The big intuitive idea behind "Moral Hazard" is that when we know we have ex-post insurance then we take more risks ex-ante. So, we are more likely to smoke in bed if we own home insurance. Does this same idea help to explain why we are getting fatter and why the U.S has not been eager to sign an international greenhouse gas treaty such as Kyoto Protocols?
This Times article reported below highlights that new weight loss drugs are almost ready for consumers. Abstracting from costs of side effect (the article below says that these drugs give you bad gas), these drugs are a type of "insurance". After we get fat, we can take these and lose weight. A "Technological optimist" would smugly smile and say "I told you so". Our smart profit driven scientists have come up with a fix for the problem.
Perhaps, the same logic also applies for climate change. A technological optimist will say that we will figure out how to handle it when we get there. New Levees, better air conditioning etc.
January 17, 2006
2 Approaches to the Nation's Obesity Epidemic Coming Up for Review
By STEPHANIE SAUL
Two new approaches to weight loss are up for review by federal regulators. And they represent vastly different solutions to the nation's obesity epidemic - for consumers and for the companies behind the drugs.
One, called Acomplia, would be a prescription pill to control appetite by blocking the same brain receptors that stimulate the "munchies" in marijuana smokers. Some financial analysts see Acomplia as the most promising new drug of the year, and they predict multibillion-dollar sales eventually for its maker, the French company Sanofi-Aventis.
The other, with the proposed name Alli, is a weight-loss drug that works by blocking the body's absorption of fat. Since 1999 it has been sold in the United States as the prescription medication Xenical. GlaxoSmithKline is proposing an over-the-counter version, a prescription-quality alternative to the diet remedies available in drugstore aisles and over the Internet.
Glaxo plans to draw on some of the same marketing techniques it used in 1996, when it successfully commercialized Nicorette chewing gum and Nicoderm skin patches, which had formerly been sold only by prescription. But the history of Xenical, which was introduced by Roche in the United States seven years ago to rosy Wall Street forecasts that never fully materialized, may be a cautionary tale for Sanofi and its Acomplia cheerleaders.
If approved, Acomplia and Alli would be the first new developments in weight-loss medicine since the late 1990's. An estimated 200 other possibilities are in the research pipeline as companies seek an elusive cure for obesity. None of the others, however, is close to regulatory review.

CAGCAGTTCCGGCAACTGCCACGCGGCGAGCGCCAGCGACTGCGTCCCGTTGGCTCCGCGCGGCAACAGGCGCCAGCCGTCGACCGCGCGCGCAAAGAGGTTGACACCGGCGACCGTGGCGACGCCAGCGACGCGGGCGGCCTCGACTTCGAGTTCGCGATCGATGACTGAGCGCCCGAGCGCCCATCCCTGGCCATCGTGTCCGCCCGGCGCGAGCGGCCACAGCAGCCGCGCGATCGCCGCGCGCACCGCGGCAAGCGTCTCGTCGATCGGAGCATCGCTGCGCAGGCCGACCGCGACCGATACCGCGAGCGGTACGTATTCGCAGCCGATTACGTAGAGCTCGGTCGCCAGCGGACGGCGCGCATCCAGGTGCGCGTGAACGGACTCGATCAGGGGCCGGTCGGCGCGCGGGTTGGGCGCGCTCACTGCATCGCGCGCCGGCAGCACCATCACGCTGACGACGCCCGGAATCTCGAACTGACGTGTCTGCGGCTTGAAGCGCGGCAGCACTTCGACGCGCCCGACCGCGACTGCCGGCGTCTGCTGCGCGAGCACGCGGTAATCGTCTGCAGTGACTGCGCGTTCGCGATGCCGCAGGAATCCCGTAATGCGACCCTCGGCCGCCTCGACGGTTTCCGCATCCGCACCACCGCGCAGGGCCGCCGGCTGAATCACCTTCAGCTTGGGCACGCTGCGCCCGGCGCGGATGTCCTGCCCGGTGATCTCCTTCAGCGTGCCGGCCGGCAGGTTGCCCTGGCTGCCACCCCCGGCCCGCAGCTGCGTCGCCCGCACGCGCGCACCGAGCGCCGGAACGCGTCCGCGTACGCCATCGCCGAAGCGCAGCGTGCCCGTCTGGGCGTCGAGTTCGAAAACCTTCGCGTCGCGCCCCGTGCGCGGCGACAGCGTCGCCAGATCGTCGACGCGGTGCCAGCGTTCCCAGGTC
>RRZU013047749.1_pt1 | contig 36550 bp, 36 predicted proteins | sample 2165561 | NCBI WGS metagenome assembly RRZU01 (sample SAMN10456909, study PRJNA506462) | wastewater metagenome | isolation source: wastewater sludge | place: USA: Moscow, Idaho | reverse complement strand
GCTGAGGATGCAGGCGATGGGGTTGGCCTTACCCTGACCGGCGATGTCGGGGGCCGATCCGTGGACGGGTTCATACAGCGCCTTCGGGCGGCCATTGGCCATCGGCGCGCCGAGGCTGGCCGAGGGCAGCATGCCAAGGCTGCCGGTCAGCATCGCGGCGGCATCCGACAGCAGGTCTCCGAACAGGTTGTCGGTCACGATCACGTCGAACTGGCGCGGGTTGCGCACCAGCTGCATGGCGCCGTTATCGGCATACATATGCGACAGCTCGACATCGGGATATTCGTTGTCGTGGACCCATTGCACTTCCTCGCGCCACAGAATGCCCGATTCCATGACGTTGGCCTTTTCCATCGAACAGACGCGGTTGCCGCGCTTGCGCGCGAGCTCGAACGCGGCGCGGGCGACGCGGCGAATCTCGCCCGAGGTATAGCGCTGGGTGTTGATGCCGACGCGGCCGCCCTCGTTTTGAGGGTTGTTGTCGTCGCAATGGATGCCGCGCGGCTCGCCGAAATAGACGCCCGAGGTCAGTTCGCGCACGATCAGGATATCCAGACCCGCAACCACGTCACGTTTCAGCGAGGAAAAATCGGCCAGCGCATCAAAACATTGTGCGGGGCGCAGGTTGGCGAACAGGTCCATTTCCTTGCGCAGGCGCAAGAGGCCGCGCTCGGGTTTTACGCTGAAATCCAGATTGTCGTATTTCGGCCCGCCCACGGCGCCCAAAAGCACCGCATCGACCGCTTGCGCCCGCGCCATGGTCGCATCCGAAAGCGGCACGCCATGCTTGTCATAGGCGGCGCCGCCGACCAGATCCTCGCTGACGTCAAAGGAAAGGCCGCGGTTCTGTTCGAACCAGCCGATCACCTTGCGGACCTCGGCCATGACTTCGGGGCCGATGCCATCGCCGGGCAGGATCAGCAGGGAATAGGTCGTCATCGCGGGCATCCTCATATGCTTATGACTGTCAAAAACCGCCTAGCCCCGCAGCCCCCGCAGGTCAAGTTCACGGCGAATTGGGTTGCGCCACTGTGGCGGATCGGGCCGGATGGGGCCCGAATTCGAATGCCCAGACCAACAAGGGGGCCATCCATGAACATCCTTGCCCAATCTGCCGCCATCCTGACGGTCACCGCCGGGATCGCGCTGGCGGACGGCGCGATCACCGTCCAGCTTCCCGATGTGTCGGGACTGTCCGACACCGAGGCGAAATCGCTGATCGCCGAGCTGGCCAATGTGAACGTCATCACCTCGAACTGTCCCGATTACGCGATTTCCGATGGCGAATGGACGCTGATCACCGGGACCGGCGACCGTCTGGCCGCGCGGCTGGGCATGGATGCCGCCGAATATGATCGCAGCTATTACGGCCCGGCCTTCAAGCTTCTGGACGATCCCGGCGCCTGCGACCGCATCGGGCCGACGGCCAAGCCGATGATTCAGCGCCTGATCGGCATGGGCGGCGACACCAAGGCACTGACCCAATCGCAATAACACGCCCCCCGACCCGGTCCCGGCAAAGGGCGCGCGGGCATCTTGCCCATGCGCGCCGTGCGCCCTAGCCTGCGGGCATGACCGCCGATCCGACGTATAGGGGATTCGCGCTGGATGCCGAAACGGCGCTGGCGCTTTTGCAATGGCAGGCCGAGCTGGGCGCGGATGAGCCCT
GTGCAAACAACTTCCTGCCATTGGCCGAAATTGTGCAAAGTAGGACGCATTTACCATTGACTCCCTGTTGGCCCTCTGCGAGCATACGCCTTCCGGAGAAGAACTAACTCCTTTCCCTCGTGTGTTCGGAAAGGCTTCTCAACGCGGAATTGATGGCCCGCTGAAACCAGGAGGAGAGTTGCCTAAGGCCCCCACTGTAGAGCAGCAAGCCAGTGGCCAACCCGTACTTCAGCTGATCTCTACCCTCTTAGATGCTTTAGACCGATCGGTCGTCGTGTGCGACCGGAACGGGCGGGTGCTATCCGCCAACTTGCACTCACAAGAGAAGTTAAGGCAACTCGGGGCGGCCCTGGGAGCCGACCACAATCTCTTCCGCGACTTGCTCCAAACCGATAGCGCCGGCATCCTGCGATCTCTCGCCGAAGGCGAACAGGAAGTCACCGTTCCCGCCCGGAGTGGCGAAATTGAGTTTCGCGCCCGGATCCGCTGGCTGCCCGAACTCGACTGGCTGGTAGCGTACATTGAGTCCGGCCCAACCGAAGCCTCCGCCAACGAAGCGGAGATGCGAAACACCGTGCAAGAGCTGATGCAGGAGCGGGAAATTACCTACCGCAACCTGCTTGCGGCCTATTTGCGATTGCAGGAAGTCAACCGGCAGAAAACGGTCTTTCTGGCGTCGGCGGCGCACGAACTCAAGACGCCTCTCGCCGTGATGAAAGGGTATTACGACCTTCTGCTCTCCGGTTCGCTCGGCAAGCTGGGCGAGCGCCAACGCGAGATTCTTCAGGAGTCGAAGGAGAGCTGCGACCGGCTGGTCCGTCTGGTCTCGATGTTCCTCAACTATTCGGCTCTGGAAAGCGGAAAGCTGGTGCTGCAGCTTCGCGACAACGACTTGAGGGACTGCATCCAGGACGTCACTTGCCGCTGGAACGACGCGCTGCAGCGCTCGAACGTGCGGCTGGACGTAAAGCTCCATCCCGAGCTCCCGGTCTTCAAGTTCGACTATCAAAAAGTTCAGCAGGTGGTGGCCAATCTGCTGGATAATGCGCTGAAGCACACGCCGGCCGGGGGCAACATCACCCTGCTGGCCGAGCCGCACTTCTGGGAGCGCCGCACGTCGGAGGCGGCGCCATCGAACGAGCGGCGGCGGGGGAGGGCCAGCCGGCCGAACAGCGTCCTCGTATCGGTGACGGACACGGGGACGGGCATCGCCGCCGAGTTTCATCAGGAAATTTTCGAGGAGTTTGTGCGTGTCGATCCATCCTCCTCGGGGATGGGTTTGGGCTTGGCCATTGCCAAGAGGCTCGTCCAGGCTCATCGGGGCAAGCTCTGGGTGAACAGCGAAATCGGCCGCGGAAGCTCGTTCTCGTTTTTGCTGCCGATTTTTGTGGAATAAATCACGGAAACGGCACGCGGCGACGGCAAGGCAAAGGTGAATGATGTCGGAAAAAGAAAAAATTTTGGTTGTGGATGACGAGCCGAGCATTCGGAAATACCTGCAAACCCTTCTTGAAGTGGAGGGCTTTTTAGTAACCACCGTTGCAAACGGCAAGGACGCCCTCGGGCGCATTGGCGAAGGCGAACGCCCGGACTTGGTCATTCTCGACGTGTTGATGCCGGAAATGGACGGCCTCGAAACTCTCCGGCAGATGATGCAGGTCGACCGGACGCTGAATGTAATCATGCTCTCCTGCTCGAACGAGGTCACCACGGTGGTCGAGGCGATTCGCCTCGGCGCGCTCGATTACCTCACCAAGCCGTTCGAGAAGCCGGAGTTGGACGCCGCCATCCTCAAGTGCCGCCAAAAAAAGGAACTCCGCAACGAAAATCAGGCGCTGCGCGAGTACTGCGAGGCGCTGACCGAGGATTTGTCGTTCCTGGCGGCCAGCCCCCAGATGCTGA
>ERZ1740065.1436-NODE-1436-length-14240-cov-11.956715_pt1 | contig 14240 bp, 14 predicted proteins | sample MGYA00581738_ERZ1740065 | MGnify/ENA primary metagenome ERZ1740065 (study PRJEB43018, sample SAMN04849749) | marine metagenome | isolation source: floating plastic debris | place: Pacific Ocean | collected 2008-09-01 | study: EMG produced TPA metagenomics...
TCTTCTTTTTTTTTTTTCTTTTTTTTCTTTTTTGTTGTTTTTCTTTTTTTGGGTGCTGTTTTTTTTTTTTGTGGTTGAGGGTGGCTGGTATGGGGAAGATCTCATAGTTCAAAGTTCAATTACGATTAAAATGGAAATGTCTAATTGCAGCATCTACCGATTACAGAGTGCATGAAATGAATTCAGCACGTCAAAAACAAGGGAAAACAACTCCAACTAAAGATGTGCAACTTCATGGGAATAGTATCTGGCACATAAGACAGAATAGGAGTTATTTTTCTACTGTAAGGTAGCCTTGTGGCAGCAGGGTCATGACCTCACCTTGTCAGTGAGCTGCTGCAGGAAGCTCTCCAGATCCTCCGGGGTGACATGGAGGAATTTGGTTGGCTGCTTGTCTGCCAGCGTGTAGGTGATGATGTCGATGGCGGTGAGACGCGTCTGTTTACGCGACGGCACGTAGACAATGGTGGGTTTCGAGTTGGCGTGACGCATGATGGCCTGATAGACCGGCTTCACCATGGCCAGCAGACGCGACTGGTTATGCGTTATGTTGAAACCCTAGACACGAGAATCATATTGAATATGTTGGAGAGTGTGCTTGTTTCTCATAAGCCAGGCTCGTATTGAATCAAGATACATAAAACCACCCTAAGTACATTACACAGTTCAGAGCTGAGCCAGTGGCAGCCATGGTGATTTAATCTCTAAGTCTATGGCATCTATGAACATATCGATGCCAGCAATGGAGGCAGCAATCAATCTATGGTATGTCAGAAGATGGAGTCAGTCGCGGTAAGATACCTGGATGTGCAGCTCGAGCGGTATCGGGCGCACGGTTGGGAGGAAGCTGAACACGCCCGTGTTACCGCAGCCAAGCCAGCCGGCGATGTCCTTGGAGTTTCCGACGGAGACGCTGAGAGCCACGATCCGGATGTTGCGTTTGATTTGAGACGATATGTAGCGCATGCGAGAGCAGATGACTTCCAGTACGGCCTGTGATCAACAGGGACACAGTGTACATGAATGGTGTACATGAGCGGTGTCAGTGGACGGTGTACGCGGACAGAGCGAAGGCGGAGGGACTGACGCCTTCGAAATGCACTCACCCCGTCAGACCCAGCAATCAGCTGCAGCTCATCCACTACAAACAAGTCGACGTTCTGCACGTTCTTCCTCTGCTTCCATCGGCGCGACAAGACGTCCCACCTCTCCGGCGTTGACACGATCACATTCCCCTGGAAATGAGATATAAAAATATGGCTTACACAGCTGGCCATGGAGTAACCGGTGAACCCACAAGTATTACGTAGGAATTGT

Advocates for the obese and overweight, a group that now includes two-thirds of the American population, hope that the over-the-counter availability of Alli and the approval of Acomplia will provide new options, and suggest that the drugs might even be used together by patients who want help losing weight.
"I think if we could get obesity treatments to a situation like cholesterol where there are several different products, where one or two in combination might be successful, at least that would arm physicians with more than they have now," said Morgan Downey, executive director of the American Obesity Association, a patients' advocacy group in Washington.
The Food and Drug Administration has scheduled an advisory panel hearing for Jan. 23 to review Alli. And the F.D.A. could make its decision on Acomplia as soon as next month.
Both drug companies are seeking approval in a difficult regulatory environment, as the F.D.A. is moving cautiously in the wake of the Vioxx debacle. Any diet drug is up against a backdrop of safety issues from the past - most notably problems with the diet drug combination fen-phen. Fenfluramine, the "fen" half of the combination, was withdrawn from the market in 1997 after it was found to cause heart damage.
Xenical has shown itself to be moderately effective and has a long safety record. But Alli - a name the company has proposed because the drug must be allied with a weight-loss program - faces the higher hurdle required when prescription drugs are proposed for sale without a doctor's oversight. "You have to not only provide data that shows it's safe, you have to show that it's safe when it's misused," said Gerald Meyer, a former F.D.A. associate commissioner.
As the F.D.A. weighs Glaxo's proposal, the company is proposing that its sales be restricted to adults 18 and over to prevent misuse by teenagers. And yet, a factor that limits Alli's potential for overuse is its tendency to cause flatulence, diarrhea or even sudden loss of bowel control.
Those side effects are among the reasons Xenical has never lived up to analysts' original forecasts.
Worldwide sales quickly rose to nearly $750 million in 1999, the first year Xenical was available in the United States. As patients realized it was not an obesity cure-all, though, sales fell off and now hover at about $500 million a year worldwide, mainly outside the United States.